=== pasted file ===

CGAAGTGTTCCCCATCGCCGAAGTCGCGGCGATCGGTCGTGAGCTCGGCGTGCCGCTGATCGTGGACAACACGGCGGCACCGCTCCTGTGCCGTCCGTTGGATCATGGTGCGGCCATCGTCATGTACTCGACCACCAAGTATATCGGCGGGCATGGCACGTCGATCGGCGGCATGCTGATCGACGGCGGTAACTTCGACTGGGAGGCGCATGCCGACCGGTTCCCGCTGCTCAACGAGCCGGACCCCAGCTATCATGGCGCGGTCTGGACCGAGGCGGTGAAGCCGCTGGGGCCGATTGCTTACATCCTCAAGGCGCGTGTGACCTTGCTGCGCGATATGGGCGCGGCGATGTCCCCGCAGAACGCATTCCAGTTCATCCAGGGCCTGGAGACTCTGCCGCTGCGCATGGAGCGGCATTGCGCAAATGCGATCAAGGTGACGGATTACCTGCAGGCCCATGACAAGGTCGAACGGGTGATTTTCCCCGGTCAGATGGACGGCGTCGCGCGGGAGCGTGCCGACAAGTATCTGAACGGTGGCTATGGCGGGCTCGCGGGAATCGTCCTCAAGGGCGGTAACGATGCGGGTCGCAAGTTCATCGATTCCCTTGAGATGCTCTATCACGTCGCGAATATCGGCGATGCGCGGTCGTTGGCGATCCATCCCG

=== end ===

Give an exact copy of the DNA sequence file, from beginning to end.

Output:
CGAAGTGTTCCCCATCGCCGAAGTCGCGGCGATCGGTCGTGAGCTCGGCGTGCCGCTGATCGTGGACAACACGGCGGCACCGCTCCTGTGCCGTCCGTTGGATCATGGTGCGGCCATCGTCATGTACTCGACCACCAAGTATATCGGCGGGCATGGCACGTCGATCGGCGGCATGCTGATCGACGGCGGTAACTTCGACTGGGAGGCGCATGCCGACCGGTTCCCGCTGCTCAACGAGCCGGACCCCAGCTATCATGGCGCGGTCTGGACCGAGGCGGTGAAGCCGCTGGGGCCGATTGCTTACATCCTCAAGGCGCGTGTGACCTTGCTGCGCGATATGGGCGCGGCGATGTCCCCGCAGAACGCATTCCAGTTCATCCAGGGCCTGGAGACTCTGCCGCTGCGCATGGAGCGGCATTGCGCAAATGCGATCAAGGTGACGGATTACCTGCAGGCCCATGACAAGGTCGAACGGGTGATTTTCCCCGGTCAGATGGACGGCGTCGCGCGGGAGCGTGCCGACAAGTATCTGAACGGTGGCTATGGCGGGCTCGCGGGAATCGTCCTCAAGGGCGGTAACGATGCGGGTCGCAAGTTCATCGATTCCCTTGAGATGCTCTATCACGTCGCGAATATCGGCGATGCGCGGTCGTTGGCGATCCATCCCG